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History has repeatedly acknowledged and admired the contributions of Iranian scientists to mankind and humanity. I have the privilege of meeting a number of scientists working in various fields of science including medical and engineering education. Competent, contended and courteous faculty in various universities were so welcoming, that can’t be expressed in simple words.

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In fact, I am short of words for Prof Hamid and Prof Hussein of Semnan University, where I was supposed to speak to students and faculty. On way to University, one mathematician told that he is a student of Prof K K Dewan, a prominent mathematician of Jamia Millia Islamia, New Delhi, my Alma Matter.

The same warm treatment was in other universities like, Sharief University where Dr. Khanjani and prominent faculty of Nanotechnology Centre have left an unforgettable impression. I am equally grateful to the faculty of  Medical Nanotechnology of TUMS and IUST for their hospitality and warm reception. Dr. Yonis Bhat who has dual citizenship, hails from Srinagar has been guiding and coordinating between institutions and parents meticulously, particularly during exigencies.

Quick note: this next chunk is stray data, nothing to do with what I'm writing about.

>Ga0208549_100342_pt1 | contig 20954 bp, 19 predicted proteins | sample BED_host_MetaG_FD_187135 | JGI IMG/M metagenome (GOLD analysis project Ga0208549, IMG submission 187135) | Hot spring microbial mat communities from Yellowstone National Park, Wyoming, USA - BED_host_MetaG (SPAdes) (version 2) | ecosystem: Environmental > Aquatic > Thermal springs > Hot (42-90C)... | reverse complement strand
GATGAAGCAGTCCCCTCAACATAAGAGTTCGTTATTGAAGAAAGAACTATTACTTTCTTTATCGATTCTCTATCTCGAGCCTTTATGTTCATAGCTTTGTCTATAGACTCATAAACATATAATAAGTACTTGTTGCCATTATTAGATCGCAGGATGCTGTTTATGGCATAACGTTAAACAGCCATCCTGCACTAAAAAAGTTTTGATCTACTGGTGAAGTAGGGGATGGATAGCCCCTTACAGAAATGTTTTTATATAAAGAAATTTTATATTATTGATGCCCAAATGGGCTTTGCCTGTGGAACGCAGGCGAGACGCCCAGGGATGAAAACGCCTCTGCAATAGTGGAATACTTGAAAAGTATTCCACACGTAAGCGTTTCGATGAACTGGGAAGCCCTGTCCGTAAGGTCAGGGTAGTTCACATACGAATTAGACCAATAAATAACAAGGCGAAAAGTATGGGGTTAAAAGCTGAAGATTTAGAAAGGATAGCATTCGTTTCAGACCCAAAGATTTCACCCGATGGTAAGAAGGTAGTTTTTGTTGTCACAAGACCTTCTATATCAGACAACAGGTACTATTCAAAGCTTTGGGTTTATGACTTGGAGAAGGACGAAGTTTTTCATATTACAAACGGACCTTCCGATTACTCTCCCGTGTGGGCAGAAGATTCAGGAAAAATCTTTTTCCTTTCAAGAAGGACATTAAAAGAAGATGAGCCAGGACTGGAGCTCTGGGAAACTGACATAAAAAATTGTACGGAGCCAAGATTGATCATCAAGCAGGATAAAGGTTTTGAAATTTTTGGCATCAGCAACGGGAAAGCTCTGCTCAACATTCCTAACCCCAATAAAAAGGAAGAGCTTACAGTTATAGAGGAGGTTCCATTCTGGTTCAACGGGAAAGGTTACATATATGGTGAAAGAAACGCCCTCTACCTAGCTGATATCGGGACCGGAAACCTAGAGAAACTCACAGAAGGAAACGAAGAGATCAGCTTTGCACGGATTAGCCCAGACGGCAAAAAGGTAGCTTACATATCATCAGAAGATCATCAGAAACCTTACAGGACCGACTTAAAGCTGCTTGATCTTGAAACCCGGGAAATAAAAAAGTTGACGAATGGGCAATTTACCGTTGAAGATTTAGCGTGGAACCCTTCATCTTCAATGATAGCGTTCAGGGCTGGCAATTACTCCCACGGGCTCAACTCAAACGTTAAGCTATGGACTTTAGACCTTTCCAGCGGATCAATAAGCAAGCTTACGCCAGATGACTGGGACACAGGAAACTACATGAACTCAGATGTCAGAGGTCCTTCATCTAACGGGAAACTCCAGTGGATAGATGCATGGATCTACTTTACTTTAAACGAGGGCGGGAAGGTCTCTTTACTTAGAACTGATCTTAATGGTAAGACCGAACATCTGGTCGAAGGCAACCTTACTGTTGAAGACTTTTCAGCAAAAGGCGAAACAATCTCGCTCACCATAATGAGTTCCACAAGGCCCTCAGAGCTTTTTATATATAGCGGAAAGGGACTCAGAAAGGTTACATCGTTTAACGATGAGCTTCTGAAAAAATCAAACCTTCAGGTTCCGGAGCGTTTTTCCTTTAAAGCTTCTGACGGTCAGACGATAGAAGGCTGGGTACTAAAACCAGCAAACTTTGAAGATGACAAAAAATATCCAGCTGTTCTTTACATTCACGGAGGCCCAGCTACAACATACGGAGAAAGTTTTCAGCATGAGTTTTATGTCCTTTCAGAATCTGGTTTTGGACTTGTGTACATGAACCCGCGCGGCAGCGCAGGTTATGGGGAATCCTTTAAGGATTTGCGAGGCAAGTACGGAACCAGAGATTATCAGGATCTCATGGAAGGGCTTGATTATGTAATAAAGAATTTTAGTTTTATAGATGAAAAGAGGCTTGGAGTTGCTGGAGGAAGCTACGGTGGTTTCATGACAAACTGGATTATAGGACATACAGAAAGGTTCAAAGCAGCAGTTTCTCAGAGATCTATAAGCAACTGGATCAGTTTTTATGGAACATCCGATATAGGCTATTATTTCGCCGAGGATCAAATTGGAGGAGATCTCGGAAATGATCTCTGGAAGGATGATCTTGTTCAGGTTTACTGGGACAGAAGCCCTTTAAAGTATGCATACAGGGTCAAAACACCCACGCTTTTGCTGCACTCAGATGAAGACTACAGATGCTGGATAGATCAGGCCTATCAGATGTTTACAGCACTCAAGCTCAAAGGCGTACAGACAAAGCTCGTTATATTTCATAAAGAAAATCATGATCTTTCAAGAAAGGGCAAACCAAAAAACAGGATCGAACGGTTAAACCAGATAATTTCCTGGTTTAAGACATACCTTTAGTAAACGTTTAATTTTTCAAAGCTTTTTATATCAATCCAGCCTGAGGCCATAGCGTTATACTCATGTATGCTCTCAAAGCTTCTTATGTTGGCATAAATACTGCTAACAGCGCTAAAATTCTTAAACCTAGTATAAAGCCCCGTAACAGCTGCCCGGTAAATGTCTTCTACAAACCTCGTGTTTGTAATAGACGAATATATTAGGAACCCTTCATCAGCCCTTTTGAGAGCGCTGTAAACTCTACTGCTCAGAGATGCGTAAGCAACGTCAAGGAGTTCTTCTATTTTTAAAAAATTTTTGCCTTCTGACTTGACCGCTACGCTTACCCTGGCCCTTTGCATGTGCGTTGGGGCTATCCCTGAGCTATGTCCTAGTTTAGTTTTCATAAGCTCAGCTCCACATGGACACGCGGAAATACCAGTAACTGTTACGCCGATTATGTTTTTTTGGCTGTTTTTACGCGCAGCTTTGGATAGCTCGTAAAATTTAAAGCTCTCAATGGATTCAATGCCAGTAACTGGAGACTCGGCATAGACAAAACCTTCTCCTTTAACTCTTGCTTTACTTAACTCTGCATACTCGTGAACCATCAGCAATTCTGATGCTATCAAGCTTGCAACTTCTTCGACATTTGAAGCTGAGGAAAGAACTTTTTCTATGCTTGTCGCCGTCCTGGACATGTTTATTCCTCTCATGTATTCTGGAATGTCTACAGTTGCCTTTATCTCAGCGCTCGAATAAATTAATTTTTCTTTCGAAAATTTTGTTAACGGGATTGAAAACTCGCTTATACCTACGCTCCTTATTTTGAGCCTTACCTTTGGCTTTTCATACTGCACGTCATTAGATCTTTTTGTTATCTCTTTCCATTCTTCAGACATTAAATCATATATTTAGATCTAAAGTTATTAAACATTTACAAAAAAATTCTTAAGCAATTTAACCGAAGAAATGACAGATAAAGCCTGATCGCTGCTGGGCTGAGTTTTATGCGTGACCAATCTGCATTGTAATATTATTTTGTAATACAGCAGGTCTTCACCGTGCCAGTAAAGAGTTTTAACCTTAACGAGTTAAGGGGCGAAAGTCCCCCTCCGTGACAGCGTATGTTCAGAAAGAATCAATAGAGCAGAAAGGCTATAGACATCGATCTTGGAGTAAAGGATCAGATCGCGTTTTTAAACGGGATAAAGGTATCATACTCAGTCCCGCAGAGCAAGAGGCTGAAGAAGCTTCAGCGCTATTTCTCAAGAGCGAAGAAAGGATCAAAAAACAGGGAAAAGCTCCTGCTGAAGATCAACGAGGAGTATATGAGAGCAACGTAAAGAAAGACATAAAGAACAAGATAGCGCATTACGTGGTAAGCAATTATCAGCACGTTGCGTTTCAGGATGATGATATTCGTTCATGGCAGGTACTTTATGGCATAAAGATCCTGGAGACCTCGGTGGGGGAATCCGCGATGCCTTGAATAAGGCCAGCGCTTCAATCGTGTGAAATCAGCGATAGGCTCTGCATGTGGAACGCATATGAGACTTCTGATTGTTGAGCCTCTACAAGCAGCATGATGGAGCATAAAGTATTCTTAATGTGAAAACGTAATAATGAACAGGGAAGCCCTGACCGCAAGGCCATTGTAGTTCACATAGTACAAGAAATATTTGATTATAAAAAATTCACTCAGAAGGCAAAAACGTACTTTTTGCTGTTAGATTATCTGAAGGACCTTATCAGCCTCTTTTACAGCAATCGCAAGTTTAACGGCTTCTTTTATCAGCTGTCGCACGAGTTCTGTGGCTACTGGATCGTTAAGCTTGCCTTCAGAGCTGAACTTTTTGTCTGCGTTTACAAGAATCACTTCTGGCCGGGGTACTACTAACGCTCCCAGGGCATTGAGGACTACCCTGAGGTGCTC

The relations between India and Iran go back to the ancient civilizations of Indus Valley and people are believed to have imported silver, copper, and lapis lazuli from Persia and Afghanistan. Iran supplied silver, gold, lead, zinc, and turquoise to ancient India. Iran has one of the largest deposits of crude oil and natural gas in the world, which we can tap for meeting energy needs, one of the top most issues in future.

The Iranian Revolution in 1979 introduced a new phase of engagement between India and Iran marked by exchange of high level visits of Indian Prime Minister Shri Narasimha Rao in September 1993, Iranian President Akbar Hashemi Rafsanjani in April 1995 and Indian Vice President Shri K. R. Narayanan in October 1996. The trend was consolidated and enhanced at the turn of the millennium with visits by Prime Minister Shri Atal Behari Vajpayee in 2001 and a return visit by President Mohammad Khatami in 2003, when he was also the Chief Guest at the Republic Day function. Full of virtues, the blessed country which shares several features in culture and traditions was also sharing border with our country till 1947.